You invest to build wealth and create financial security, but what if your portfolio could also benefit the greater good?
Well, thanks to socially responsible investing (SRI), it can. Socially responsible investing is an investment strategy based on choosing socially conscious investments, thus doing your part to make the world a better place. And, in a society where social concerns are becoming more important than ever to many people, it should come as no surprise that a growing number of investors are concentrating on SRI.
According to a 2018 survey, 81 percent of investors want to make a positive impact on the environment with their portfolios, and another 80 percent want their investments to create a positive social impact. This increased focus on socially responsible investing led to SRI assets topping $12 trillion in the U.S. in 2018 — a 38-percent jump from just two years ago.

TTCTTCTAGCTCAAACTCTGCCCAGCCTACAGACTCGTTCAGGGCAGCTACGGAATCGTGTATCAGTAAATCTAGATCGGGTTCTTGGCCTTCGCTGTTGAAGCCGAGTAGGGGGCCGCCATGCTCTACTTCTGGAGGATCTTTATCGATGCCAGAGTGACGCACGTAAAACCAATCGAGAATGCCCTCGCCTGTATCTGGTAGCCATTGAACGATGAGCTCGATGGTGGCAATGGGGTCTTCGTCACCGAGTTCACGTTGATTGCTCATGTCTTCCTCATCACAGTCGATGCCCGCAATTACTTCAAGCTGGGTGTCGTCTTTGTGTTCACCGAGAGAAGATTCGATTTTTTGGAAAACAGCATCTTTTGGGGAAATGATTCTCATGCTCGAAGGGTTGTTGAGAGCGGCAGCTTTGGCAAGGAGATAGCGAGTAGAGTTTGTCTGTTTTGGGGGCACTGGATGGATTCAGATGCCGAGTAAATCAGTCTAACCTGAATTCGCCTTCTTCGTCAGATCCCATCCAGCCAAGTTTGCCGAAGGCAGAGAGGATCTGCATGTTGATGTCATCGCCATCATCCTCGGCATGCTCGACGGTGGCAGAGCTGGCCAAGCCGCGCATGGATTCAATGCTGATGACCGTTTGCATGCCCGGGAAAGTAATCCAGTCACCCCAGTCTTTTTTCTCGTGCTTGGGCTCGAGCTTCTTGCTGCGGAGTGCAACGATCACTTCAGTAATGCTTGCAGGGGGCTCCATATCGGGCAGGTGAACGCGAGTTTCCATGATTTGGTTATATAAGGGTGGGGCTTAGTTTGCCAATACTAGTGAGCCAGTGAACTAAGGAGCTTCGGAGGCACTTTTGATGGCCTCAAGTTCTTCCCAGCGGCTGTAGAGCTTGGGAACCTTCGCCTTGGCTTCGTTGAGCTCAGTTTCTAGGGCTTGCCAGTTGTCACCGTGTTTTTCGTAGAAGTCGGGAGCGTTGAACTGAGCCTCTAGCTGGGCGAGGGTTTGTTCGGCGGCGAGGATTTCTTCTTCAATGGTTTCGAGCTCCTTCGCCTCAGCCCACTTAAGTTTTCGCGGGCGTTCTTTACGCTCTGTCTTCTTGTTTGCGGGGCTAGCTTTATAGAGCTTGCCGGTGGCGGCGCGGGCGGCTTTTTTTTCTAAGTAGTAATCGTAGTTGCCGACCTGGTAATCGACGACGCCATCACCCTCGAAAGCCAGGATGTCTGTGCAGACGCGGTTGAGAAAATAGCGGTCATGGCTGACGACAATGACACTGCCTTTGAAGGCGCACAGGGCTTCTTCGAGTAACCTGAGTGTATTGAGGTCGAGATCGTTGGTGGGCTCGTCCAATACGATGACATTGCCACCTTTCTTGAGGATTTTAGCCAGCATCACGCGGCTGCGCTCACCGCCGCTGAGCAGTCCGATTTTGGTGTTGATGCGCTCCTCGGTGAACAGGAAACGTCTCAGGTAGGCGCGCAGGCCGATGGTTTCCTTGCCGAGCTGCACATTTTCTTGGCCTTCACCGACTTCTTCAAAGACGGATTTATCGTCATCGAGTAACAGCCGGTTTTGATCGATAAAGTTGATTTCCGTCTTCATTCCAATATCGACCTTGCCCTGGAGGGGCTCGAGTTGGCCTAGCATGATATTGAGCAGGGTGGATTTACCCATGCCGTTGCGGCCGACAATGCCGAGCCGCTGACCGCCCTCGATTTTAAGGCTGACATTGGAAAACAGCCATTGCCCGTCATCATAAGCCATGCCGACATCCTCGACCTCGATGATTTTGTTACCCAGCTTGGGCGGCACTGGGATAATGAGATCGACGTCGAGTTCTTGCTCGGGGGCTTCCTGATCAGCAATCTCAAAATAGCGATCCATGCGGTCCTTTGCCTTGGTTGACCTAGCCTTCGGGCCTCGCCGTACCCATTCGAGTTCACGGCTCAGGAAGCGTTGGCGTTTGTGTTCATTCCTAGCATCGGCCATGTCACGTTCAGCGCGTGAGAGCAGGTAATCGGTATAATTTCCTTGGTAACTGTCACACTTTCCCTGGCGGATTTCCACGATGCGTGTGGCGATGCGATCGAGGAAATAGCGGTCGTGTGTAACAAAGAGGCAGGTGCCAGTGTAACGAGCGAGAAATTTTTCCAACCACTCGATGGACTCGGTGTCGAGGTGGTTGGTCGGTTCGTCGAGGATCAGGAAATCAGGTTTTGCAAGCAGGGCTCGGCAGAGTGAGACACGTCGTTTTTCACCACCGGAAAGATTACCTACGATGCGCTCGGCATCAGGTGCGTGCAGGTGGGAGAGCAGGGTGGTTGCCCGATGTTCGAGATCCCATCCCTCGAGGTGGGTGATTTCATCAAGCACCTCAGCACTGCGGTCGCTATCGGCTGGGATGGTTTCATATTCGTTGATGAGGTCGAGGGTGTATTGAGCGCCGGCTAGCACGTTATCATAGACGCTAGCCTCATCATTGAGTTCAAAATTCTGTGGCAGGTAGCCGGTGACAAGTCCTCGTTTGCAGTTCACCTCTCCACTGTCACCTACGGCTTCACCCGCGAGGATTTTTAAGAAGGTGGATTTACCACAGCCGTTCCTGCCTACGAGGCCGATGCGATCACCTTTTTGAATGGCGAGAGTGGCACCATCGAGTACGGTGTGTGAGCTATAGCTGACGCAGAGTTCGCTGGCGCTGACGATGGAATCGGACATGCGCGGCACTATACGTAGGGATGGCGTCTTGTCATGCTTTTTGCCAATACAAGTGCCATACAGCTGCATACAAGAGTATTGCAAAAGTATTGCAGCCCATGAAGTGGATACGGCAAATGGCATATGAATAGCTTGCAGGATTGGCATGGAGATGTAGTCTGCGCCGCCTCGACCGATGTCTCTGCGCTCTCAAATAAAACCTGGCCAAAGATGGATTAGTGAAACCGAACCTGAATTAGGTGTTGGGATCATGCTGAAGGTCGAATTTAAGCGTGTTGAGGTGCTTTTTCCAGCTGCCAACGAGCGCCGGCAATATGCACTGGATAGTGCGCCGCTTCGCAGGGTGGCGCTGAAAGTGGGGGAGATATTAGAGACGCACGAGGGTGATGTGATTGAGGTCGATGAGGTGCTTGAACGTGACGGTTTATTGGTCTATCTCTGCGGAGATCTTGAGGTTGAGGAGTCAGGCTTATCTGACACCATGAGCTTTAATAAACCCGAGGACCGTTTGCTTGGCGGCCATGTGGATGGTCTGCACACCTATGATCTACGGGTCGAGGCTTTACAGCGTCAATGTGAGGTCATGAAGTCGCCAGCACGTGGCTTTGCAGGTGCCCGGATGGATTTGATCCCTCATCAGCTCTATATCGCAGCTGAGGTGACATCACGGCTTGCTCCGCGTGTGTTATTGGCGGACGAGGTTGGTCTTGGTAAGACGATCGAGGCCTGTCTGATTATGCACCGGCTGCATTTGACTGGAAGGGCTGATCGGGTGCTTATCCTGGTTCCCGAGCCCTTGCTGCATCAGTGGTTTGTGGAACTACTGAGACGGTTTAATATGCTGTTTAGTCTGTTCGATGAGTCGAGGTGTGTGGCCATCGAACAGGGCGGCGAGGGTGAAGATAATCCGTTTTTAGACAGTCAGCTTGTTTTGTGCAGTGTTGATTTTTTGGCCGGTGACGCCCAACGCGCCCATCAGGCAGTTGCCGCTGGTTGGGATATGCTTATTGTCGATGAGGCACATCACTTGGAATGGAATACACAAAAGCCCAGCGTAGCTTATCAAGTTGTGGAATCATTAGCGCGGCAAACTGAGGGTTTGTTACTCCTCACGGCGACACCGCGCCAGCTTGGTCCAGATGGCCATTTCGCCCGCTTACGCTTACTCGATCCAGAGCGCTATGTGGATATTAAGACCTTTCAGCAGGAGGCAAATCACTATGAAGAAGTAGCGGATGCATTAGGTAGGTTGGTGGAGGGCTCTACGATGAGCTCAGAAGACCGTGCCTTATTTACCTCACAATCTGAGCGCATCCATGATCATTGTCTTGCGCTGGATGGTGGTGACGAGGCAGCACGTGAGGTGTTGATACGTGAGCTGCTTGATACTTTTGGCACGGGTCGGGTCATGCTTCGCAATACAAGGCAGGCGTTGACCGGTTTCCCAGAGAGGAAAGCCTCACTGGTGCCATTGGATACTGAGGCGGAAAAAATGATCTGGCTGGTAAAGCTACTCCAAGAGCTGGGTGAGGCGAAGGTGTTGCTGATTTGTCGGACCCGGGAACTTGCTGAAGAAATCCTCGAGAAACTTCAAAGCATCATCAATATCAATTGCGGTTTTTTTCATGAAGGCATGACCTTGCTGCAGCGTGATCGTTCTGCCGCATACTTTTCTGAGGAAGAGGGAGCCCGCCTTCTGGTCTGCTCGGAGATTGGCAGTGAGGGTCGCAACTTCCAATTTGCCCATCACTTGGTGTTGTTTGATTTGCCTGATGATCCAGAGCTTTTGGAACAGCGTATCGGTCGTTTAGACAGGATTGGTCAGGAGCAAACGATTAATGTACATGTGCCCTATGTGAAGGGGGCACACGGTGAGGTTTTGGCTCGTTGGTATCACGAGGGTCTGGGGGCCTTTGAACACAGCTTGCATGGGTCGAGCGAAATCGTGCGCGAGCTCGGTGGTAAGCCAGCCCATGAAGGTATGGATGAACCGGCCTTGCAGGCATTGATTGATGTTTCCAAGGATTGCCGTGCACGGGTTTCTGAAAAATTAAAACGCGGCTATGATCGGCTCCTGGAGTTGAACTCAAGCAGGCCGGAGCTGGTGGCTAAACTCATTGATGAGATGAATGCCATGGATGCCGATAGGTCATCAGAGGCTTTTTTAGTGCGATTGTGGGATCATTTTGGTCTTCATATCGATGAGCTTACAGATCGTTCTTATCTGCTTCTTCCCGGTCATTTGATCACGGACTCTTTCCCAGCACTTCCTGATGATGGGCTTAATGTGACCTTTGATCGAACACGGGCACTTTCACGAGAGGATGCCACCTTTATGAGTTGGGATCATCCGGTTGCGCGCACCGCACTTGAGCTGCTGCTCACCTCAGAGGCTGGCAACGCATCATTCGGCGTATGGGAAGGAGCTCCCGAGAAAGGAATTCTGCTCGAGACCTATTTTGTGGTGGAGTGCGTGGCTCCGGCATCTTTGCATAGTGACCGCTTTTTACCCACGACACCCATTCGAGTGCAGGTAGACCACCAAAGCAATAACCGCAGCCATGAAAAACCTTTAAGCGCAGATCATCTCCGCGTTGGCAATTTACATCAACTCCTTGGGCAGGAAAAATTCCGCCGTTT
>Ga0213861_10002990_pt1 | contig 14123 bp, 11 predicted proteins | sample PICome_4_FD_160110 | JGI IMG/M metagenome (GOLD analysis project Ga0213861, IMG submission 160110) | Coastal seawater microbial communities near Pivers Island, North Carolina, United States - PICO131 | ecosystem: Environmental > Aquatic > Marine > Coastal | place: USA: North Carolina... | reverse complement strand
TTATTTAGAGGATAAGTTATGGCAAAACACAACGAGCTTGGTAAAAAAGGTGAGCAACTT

But what, exactly, is socially responsible investing? How do you know which investments qualify as socially responsible? And how do you weigh supporting socially responsible companies against the financial return of your portfolio?
Let’s examine the world of SRI and discover how you can make money and feel good about the broader social impact of your investment choices.
How does socially responsible investing work?
Socially responsible investing is an ethical, values-based investing approach that promotes social and environmental considerations along with potential financial returns.
SRI involves something called negative screening — that’s when you build a portfolio that excludes certain types of companies considered morally or ethically questionable. For example, a socially conscious investor might not invest in companies that produce or invest in alcohol, firearms, gambling, adult entertainment, and/or tobacco. They may also avoid businesses that have a reputation of contributing to climate change or other environmental harm, engage in stem-cell research, or have had accusations of child labor levied against them.
Socially responsible investing is designed to allow your personal values to guide your investment decisions. This doesn’t mean you’re less interested in earning returns; it just means you’re committed to investing in companies that align with your values and beliefs.